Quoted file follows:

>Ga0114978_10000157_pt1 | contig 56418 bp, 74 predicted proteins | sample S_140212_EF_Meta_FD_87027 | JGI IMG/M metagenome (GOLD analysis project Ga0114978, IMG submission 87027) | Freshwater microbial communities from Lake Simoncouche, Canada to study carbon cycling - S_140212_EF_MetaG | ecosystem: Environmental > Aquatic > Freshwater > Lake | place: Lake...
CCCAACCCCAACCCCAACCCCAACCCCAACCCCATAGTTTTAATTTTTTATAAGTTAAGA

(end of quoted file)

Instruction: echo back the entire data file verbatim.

>Ga0114978_10000157_pt1 | contig 56418 bp, 74 predicted proteins | sample S_140212_EF_Meta_FD_87027 | JGI IMG/M metagenome (GOLD analysis project Ga0114978, IMG submission 87027) | Freshwater microbial communities from Lake Simoncouche, Canada to study carbon cycling - S_140212_EF_MetaG | ecosystem: Environmental > Aquatic > Freshwater > Lake | place: Lake...
CCCAACCCCAACCCCAACCCCAACCCCAACCCCATAGTTTTAATTTTTTATAAGTTAAGA